The U.S. is becoming increasingly concerned over learning among the country's youth in areas of science and math. International testing has shown that American students fall behind foreign counterparts in a number of subjects. But is it just about the text and the test?
Students in Shanghai who took international exams for the first time outscored every other school system in the world. In the same test, American students ranked 25th in math, 17th in science and 14th in reading. A 2009 study showed that U.S. students ranked 25th among 34 countries in math and science -- behind states like China, Singapore, South Korea, Hong Kong and Finland.
A report last month revealed that California is failing to provide high-quality science education to public elementary school students -- just 10 percent of elementary classrooms provide regular hands-on science experiments, and fewer than half of surveyed school principals think their students would receive high-quality science instruction in their respective schools.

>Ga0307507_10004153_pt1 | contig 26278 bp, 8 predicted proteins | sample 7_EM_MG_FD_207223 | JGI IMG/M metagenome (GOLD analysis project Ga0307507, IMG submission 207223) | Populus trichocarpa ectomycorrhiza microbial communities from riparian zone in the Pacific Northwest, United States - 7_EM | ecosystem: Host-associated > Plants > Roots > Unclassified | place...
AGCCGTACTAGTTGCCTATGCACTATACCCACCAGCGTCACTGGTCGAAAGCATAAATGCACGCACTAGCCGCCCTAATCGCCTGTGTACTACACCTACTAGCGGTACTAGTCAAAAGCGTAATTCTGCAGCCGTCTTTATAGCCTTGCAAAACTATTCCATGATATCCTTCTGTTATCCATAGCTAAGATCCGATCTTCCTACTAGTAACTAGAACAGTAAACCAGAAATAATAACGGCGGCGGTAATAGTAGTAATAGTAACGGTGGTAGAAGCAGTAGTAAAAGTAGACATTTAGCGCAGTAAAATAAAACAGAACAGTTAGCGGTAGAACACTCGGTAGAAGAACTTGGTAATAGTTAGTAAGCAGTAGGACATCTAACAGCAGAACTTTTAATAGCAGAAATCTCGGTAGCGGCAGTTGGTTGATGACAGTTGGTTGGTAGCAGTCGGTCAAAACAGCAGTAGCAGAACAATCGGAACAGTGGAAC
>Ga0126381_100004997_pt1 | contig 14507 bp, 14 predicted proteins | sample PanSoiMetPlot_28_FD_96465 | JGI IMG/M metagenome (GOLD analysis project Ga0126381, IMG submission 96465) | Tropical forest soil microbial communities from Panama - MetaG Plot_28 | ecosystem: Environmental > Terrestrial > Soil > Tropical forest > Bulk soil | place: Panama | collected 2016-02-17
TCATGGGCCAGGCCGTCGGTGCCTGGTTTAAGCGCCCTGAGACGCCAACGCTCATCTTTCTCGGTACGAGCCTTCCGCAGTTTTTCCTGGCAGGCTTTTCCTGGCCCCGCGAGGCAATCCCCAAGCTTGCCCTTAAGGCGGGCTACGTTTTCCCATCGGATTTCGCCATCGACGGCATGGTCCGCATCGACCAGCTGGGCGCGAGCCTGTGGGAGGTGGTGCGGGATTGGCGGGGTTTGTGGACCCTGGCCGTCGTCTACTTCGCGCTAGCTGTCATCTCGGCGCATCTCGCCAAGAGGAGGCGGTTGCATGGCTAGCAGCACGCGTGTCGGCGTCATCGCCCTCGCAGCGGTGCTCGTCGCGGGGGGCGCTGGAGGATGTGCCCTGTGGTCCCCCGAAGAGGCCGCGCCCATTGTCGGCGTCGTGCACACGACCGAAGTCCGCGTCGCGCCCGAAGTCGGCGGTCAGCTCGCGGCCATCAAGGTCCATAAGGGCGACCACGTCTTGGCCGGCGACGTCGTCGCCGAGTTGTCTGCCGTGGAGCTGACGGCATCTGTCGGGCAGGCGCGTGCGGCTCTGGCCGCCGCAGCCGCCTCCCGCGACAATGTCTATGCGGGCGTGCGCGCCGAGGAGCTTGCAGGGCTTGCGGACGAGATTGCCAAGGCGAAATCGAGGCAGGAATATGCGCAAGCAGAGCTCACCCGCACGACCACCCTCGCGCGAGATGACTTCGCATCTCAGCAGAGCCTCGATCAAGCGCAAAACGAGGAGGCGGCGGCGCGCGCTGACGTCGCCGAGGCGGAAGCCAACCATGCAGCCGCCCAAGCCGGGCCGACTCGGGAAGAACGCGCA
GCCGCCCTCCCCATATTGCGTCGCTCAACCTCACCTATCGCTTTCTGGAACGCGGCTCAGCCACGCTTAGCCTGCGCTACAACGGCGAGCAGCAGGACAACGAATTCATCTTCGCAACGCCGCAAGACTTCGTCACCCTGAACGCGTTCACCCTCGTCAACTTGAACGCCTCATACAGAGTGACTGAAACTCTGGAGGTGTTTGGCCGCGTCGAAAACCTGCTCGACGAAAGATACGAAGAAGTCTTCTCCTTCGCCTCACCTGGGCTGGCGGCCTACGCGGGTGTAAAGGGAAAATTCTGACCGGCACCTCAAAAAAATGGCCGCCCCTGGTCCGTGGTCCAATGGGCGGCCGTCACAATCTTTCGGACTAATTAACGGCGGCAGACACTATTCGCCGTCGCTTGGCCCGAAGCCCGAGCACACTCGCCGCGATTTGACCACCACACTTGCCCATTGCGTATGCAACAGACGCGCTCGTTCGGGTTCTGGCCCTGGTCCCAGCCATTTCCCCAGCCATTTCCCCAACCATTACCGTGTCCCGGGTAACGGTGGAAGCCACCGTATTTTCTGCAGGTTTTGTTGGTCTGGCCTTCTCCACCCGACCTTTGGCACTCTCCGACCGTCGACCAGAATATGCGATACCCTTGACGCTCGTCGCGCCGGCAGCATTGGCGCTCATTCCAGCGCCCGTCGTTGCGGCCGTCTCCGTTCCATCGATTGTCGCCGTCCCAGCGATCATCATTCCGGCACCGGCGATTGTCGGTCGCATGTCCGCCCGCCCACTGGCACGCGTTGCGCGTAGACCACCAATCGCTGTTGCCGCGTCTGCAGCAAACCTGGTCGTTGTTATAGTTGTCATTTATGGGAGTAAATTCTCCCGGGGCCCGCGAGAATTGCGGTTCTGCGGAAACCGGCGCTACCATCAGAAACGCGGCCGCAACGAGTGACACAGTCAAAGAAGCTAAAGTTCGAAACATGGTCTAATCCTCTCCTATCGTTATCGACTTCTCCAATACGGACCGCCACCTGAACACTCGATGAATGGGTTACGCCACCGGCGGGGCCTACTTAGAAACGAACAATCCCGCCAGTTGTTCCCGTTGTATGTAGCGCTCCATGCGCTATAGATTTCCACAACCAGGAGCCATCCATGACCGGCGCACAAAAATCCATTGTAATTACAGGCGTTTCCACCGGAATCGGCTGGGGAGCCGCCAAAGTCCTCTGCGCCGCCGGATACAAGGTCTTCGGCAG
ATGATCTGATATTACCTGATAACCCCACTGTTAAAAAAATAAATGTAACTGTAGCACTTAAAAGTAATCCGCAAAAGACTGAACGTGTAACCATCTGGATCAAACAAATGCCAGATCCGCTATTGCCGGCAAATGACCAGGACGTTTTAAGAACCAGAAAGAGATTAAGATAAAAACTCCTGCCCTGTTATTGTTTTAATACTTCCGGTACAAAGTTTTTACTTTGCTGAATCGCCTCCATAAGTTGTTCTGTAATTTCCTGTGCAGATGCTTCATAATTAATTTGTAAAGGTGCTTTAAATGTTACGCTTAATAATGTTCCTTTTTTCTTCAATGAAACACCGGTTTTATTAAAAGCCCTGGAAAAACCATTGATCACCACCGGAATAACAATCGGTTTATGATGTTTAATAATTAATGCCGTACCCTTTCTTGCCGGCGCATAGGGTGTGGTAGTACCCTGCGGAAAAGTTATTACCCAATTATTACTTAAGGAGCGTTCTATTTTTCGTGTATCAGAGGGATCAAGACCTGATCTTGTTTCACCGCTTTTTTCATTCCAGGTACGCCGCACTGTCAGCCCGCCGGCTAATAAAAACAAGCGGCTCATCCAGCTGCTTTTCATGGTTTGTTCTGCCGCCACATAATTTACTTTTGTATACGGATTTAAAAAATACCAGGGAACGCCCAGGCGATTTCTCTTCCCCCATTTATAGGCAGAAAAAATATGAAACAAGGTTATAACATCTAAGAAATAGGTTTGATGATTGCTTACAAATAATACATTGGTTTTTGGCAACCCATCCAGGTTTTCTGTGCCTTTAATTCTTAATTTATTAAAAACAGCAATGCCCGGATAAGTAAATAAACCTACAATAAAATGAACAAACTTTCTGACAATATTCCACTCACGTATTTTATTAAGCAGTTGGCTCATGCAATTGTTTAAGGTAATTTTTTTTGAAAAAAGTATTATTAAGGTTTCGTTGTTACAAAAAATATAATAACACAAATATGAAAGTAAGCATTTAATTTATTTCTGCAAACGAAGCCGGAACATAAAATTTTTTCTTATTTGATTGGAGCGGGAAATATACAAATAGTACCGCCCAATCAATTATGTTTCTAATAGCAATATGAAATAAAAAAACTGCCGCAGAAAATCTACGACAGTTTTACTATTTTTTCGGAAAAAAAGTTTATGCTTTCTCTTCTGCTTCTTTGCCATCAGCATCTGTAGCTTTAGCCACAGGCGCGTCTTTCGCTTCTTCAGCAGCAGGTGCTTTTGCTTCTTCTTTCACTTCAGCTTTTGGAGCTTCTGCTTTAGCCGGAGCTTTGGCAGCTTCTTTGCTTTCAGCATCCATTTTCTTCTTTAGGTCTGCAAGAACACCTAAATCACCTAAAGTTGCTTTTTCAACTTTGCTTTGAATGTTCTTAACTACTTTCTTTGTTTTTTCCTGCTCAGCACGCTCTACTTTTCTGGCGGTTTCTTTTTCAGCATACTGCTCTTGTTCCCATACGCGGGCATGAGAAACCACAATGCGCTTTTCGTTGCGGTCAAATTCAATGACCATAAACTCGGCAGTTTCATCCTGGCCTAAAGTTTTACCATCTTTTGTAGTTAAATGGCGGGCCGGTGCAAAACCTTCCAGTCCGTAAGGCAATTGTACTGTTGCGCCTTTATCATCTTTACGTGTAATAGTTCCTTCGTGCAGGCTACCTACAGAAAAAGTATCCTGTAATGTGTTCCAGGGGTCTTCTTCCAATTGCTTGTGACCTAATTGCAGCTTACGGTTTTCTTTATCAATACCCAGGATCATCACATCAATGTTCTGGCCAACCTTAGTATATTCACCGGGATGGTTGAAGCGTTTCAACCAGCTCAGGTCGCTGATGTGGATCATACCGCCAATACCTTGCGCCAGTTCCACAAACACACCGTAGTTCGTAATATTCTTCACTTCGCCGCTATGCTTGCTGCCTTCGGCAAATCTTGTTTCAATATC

President Barack Obama has made a call for improving science, technology, engineering and math education over the next decade through a number of partnerships and initiatives, and the U.S. Navy announced in June a plan to invest more than $100 million in science and technology education by 2015.
"I want us all to think about new and creative ways to engage young people in science and engineering, whether it's science festivals, robotic competitions, fairs that encourage young people to create and build and invent, to be makers of things, not just consumers of things," Obama said during his 2009 address at a meeting of the National Academy of Sciences.
But what role do informal ways of learning contribute to science education? On Talk of the Nation, NPR's Ira Flatow asks, how important are museums, TV shows and after-school clubs to teaching kids science?
Flatow discusses the issue with Lynn D. Dierking, interim associate dean for research at the College of Education, Techbridge Executive Director Linda Kekelis and Susan Singer, Laurence McKinley Gould professor of the natural sciences at Carleton College.
"I think that what these opportunities do for children and adults is they help them understand at a deeper level some of the things that they have learned in school or they may get them excited about something that then they want to pursue in more depth in school," Dierking tells Flatow. "But there's definitely evidence in my work and the work of other people doing research on this area that these experiences can be exceedingly powerful."
LISTEN to the full Talk of the Nation report below, and visit NPR's website for the complete transcript.